A B.C. company that went hunting for new capital to fund its advances in medical isotopes has landed US$19 million in financing.
ARTMS Products Inc. (pronounced like Artemis, the Greek goddess of the hunt) specializes in technology that produces the technetium-99m medical isotope.
It revealed Wednesday (May 20) the sizeable Series A funding round was led by Deerfield Management Company in New York and the Vancouver-based GHS Fund composed of Quark Venture LP and GF Securities.
ARTMS was spun off in 2010 from Triumf, the national particle accelerator centre based at the University Endowment Lands next to Vancouver.
Its goal is to address a global shortage of medical isotopes, which are used in diagnosing cancer and cardiac conditions.
The global supply of medical isotopes previously relied on production from a nuclear reactor in Chalk River, Ontario, which produced a large quantity of a parent isotope that decayed over time to form the medical isotope.
As the costs of maintaining the reactor grew, the Canadian government halted production.
That opened the door for ARTMS to use research from Triumf for commercial ventures.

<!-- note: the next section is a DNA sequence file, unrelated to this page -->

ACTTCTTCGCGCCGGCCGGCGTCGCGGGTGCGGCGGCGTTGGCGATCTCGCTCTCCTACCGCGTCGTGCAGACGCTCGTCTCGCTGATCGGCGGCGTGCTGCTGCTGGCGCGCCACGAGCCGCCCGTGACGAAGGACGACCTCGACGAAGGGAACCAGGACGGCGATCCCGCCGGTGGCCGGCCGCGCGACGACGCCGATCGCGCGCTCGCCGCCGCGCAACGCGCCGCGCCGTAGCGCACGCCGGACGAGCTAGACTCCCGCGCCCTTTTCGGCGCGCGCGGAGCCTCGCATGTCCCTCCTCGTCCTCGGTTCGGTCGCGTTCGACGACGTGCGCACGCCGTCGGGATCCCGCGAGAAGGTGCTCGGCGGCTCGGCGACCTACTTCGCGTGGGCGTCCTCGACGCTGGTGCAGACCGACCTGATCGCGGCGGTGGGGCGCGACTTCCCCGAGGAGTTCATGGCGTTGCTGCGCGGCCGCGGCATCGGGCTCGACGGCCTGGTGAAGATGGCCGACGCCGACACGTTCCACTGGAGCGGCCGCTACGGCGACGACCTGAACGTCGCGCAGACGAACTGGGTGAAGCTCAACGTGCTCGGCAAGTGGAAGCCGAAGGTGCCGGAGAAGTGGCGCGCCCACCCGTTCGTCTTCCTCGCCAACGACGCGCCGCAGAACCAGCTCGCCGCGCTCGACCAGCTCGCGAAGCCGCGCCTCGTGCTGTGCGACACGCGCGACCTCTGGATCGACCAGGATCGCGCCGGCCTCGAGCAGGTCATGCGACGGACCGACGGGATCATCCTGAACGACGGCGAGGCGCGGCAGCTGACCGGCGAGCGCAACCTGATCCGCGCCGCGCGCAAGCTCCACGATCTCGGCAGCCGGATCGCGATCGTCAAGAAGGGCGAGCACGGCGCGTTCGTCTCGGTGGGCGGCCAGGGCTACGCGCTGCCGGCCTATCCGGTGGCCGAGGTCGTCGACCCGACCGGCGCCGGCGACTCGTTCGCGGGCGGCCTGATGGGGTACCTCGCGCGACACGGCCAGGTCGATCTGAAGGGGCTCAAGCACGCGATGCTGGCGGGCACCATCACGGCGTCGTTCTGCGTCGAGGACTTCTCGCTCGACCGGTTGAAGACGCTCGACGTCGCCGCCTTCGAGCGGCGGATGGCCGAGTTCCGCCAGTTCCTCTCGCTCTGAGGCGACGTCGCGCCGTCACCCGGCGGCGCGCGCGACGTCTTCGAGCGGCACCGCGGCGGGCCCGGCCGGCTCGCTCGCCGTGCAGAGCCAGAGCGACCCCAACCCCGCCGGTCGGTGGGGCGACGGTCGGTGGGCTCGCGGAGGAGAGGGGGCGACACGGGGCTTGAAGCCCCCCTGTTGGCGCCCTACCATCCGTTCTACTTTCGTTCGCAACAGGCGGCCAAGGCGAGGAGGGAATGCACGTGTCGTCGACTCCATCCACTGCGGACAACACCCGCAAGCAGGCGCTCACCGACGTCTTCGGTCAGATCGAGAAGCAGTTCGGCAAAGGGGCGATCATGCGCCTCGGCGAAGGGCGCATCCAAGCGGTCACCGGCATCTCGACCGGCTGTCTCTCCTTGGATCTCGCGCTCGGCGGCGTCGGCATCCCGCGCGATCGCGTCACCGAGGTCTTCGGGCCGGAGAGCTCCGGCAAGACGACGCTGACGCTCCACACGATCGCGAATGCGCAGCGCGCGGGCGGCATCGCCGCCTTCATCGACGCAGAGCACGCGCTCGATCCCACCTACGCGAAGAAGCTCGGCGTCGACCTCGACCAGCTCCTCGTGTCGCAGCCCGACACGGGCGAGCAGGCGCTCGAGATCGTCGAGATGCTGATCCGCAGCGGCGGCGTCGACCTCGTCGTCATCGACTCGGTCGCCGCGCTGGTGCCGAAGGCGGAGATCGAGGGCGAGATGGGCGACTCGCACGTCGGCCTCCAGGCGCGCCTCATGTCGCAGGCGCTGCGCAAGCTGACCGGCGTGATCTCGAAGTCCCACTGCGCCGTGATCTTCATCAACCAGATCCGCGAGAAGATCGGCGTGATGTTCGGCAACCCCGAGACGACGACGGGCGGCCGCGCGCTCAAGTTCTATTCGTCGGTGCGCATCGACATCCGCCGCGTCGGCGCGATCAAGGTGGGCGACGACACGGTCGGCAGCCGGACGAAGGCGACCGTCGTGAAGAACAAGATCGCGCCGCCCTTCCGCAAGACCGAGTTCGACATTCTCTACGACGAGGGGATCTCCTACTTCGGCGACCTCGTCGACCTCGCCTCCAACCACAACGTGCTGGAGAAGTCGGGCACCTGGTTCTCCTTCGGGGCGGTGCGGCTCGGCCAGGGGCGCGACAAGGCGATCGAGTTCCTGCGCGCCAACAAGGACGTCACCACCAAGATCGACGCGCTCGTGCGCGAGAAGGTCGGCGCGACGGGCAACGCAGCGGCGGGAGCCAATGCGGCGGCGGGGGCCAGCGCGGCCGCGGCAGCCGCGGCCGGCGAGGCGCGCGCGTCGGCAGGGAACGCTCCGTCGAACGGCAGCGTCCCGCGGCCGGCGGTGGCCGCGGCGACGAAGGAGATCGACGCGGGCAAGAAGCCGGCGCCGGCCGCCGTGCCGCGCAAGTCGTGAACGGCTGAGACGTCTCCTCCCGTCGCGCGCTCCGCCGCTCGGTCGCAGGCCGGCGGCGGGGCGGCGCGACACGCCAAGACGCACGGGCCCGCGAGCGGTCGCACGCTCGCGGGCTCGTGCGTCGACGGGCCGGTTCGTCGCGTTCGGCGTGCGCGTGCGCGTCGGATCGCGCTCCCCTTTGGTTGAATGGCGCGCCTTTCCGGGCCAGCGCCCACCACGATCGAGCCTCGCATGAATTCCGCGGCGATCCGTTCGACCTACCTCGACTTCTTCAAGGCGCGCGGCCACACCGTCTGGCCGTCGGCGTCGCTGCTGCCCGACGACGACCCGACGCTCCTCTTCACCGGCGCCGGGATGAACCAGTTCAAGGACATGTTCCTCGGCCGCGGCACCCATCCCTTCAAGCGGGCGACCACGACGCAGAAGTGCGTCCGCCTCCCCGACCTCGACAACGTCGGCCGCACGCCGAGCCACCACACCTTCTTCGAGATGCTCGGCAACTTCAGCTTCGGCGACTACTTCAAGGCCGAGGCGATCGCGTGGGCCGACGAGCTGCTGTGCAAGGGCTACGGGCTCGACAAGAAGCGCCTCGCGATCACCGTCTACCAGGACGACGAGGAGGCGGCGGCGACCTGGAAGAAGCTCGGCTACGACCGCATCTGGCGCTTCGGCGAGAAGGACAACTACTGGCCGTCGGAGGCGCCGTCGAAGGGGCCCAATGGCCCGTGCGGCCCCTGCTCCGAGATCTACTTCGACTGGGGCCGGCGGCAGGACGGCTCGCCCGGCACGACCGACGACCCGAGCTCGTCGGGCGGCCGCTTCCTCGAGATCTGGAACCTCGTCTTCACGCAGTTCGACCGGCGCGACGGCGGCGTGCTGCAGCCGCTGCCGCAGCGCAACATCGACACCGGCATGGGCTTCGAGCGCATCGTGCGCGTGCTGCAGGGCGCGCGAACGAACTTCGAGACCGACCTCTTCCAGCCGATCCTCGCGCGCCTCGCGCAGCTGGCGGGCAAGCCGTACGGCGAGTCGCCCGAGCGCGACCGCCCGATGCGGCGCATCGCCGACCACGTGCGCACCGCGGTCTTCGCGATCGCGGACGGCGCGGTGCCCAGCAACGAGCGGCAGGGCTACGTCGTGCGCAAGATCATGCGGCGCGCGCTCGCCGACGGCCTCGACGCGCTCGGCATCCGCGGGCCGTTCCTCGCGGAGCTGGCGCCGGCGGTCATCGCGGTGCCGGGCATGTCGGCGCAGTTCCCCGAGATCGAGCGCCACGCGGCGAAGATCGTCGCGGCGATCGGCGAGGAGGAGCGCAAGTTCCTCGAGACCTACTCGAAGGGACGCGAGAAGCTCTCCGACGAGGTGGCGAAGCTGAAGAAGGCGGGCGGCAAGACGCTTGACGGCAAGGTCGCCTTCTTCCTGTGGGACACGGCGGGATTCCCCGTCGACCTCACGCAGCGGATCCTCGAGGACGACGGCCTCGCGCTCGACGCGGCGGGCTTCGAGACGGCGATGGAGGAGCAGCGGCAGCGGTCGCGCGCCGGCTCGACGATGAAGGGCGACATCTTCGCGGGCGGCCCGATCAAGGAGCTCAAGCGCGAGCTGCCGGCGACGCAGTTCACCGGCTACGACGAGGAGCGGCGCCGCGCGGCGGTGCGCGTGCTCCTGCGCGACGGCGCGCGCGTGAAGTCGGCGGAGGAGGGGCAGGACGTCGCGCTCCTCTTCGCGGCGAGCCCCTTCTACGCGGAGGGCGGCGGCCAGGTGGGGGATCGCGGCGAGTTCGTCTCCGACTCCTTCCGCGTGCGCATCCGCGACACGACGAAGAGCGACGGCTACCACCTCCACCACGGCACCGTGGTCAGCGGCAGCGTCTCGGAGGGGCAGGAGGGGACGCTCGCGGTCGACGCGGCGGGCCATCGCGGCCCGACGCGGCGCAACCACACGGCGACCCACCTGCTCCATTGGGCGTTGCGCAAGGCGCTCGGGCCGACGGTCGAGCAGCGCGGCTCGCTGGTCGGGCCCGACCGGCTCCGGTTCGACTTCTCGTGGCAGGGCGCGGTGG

Instead of a nuclear reactor, ARTMS has been developing hardware allowing an SUV-sized particle accelerator known as a cyclotron to produce medical isotopes.
These cyclotrons are found in most urban hospitals.
“Our idea was to do that at a smaller scale and decentralize the production, which was then to offset or allay any potential widespread outages in the future,” CEO Paul Schaffer told Business in Vancouver in 2018.
He said there was a period of time where the company’s business prospects were rather stagnant, but that changed in 2017 when it began signing deals with European medical facilities and a U.S. industrial giant.
It also previously landed a US$3 million seed funding deal from Quark Venture to help it pursue business in China.
ARTMS plans to use the latest financing to continue collaborations with industry partners.
In August 2017, it installed a system in Denmark and announced a partnership with GE Healthcare to supply it with the hardware needed for producing the isotopes.
“They went from being, ‘Oh, that’s a cool idea. Not sure if it’ll work out,’ to now they’ve got customers and installations and venture funding,” Triumf Innovations CEO Kathryn Hayashi, who runs the national laboratory’s commercialization arm, said in 2018.